New Psychoactive Substances (NPS) and Serotonin Syndrome onset: a Systematic Review

Fabrizio Schifano, Stephania Chiappini, John Corkery, Norbert Scherbaum, Flavia Napoletano, Davide Arillotta, Valeria Catalani, Alessandro Vento, Mauro Pettorruso, Giovanni Martinotti, Massimo di Giannantonio, Amira Guirguis

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The use of several new psychoactive substances (NPS) has become very popular and is posing global health risks. Chemically and pharmacologically diverse molecules are constantly emerging and are presenting with a wide range of clinical implications. Serotonin toxicity, and specifically Serotonin Syndrome (SS), might develop as a result of an over-activation of the serotoninergic system caused by several mechanisms resulting in a classic triad of altered mental status, neuromuscular effects, and autonomic hyperactivity.
In the present systematic review, we have investigated and summarized the available evidence related to the association between SS and NPS intake.
Three retrospective studies, two case series and five case reports were included in this systematic review; several NPS were found to be implicated in SS occurrence These include psychedelic phenethylamines, e.g. 2, 5-dimethoxy-4-iodophenethylamine (2C-I); 2-(4-Iodo-2,5-dimethoxyphenyl)- N-I[(2-methyoxyphenyl)methyl]ethanamine (25I-NBOMe); and 5-(2-aminopropyl)indole (5-IT); and synthetic cathinones, e.g. mephedrone; 3,4-methylenedioxypyrovalerone (MDPV); methylone; butylone; NRG3; alpha-methyltryptamine (AMT); methoxphenidine (MXP); and the antidepressant bupropion. Bupropion was here misused at high dosages and/or in combination with other licit/illicit serotonergic drugs. Whilst most substances were ingested orally, nasal insufflation (with both 5-IT and 2C-I) and sublingual administration of blotter paper (with 25I-NBOMe) were reported as well. Interestingly, the psychiatric history was negative for most subjects, apart from two cases.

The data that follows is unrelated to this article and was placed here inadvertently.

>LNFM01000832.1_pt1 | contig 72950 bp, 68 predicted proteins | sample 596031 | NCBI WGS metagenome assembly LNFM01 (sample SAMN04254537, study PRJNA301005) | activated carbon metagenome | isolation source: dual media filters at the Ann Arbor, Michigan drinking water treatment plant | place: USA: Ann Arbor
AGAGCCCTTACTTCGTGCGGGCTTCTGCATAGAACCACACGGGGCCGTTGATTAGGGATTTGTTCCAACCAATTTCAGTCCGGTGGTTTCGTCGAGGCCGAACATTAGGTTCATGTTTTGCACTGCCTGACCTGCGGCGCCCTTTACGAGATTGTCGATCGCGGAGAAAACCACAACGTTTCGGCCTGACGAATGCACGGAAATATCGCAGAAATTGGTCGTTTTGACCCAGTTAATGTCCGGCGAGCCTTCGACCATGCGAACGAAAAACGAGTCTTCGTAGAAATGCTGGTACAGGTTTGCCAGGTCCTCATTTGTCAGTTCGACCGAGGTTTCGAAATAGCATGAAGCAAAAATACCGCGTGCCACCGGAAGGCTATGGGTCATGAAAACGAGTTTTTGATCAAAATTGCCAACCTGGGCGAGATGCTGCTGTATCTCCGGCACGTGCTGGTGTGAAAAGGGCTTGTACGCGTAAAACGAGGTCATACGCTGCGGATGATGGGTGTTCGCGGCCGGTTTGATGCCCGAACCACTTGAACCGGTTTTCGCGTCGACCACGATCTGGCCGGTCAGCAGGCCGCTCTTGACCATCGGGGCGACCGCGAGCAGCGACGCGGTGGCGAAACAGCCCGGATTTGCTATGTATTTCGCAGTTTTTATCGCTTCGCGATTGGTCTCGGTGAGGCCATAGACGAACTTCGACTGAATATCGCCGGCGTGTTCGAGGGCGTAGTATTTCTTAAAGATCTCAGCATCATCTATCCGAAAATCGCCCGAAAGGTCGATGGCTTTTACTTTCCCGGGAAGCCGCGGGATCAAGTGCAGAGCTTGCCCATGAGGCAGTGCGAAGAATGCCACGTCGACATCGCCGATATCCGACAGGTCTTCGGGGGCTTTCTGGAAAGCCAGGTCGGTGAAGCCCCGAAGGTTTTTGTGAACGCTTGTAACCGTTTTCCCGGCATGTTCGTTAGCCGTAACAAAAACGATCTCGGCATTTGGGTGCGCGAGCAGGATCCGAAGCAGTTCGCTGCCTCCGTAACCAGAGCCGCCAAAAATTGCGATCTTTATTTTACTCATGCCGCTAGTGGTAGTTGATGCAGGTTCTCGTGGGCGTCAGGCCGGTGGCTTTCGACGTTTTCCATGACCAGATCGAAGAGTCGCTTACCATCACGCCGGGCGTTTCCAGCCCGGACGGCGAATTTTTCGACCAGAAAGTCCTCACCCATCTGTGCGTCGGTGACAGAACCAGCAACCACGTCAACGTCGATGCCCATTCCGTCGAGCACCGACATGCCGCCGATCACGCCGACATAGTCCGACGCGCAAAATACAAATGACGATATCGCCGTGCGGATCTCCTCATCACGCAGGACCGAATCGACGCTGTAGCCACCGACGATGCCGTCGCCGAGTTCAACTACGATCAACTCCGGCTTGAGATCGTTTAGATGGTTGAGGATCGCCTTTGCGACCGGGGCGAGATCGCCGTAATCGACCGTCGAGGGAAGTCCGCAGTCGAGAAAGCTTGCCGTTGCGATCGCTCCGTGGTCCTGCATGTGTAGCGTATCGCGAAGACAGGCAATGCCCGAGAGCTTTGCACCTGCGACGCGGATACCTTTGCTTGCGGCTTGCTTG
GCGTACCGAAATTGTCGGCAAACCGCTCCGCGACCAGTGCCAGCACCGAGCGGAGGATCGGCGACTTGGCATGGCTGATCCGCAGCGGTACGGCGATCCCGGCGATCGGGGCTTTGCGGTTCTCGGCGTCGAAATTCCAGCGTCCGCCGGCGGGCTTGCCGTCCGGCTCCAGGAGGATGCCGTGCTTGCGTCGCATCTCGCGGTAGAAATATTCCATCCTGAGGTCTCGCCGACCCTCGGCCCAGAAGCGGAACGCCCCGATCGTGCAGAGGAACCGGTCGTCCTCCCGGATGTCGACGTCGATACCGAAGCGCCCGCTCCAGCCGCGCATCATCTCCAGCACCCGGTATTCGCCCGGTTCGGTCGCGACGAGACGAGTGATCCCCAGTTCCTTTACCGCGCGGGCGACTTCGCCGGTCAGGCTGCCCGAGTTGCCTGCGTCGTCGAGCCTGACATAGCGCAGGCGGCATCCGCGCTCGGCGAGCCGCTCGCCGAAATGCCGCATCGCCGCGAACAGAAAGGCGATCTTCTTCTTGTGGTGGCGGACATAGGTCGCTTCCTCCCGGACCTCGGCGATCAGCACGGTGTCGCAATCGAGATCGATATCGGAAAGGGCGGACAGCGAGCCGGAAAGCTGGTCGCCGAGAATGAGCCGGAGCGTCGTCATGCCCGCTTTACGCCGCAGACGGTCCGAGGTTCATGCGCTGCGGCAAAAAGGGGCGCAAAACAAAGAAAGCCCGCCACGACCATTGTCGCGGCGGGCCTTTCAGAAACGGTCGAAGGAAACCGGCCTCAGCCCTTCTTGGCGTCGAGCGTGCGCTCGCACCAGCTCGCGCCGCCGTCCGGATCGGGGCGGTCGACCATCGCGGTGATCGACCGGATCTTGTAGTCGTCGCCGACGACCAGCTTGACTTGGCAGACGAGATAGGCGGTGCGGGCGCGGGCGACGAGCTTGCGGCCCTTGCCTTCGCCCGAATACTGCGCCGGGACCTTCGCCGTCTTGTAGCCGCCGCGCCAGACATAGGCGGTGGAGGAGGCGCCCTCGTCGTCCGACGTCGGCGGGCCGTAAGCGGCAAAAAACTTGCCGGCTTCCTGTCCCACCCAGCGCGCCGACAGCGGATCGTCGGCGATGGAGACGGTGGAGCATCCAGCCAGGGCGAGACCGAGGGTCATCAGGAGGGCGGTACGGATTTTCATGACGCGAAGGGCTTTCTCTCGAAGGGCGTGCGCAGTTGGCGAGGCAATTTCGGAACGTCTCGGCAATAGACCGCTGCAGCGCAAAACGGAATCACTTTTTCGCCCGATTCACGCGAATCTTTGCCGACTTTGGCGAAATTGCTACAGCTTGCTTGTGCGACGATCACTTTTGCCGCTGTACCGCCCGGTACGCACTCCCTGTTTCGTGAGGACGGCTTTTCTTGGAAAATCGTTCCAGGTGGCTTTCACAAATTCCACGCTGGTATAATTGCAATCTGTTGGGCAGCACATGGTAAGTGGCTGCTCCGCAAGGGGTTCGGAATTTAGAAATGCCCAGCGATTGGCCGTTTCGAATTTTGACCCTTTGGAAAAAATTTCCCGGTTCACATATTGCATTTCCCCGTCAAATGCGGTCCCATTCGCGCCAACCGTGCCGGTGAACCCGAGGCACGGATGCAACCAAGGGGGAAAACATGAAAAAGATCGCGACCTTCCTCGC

Clinicians should be aware of NPS potential risks and the severe consequences of their recreational use, including SS. Also, due to their undetectability in routine and common drug screenings, the diagnostic challenges posed by NPS should not be underestimated during the treatment of such patients.
Original languageEnglish
Article number113638
Number of pages14
JournalExperimental Neurology
Early online date8 Feb 2021
Publication statusPublished - 1 May 2021


  • serotonin syndrome
  • new psychoactive substances
  • NPS
  • synthetic cathinones
  • phenethylamines
  • bupropion
  • Bupropion
  • Serotonin syndrome
  • Synthetic cathinones
  • New psychoactive substances
  • Phenethylamines


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